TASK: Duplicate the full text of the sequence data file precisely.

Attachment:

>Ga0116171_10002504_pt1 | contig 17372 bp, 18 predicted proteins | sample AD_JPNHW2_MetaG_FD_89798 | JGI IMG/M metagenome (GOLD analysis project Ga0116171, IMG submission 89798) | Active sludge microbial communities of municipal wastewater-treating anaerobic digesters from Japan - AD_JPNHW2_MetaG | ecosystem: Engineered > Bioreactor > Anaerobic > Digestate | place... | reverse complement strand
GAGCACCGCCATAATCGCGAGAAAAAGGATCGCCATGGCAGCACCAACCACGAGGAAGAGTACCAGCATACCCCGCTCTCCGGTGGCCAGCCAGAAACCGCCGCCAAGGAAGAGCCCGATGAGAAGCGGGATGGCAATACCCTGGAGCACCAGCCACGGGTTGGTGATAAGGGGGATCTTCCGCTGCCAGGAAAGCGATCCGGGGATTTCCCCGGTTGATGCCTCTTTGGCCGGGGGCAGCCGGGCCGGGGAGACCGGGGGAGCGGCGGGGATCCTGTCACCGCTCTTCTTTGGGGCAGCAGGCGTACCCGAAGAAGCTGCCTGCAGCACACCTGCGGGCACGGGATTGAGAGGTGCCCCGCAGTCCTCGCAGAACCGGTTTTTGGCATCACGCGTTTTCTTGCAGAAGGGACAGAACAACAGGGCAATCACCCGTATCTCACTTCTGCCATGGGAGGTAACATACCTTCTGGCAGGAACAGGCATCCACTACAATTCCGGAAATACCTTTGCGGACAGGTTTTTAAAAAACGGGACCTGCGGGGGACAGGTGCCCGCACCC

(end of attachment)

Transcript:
>Ga0116171_10002504_pt1 | contig 17372 bp, 18 predicted proteins | sample AD_JPNHW2_MetaG_FD_89798 | JGI IMG/M metagenome (GOLD analysis project Ga0116171, IMG submission 89798) | Active sludge microbial communities of municipal wastewater-treating anaerobic digesters from Japan - AD_JPNHW2_MetaG | ecosystem: Engineered > Bioreactor > Anaerobic > Digestate | place... | reverse complement strand
GAGCACCGCCATAATCGCGAGAAAAAGGATCGCCATGGCAGCACCAACCACGAGGAAGAGTACCAGCATACCCCGCTCTCCGGTGGCCAGCCAGAAACCGCCGCCAAGGAAGAGCCCGATGAGAAGCGGGATGGCAATACCCTGGAGCACCAGCCACGGGTTGGTGATAAGGGGGATCTTCCGCTGCCAGGAAAGCGATCCGGGGATTTCCCCGGTTGATGCCTCTTTGGCCGGGGGCAGCCGGGCCGGGGAGACCGGGGGAGCGGCGGGGATCCTGTCACCGCTCTTCTTTGGGGCAGCAGGCGTACCCGAAGAAGCTGCCTGCAGCACACCTGCGGGCACGGGATTGAGAGGTGCCCCGCAGTCCTCGCAGAACCGGTTTTTGGCATCACGCGTTTTCTTGCAGAAGGGACAGAACAACAGGGCAATCACCCGTATCTCACTTCTGCCATGGGAGGTAACATACCTTCTGGCAGGAACAGGCATCCACTACAATTCCGGAAATACCTTTGCGGACAGGTTTTTAAAAAACGGGACCTGCGGGGGACAGGTGCCCGCACCC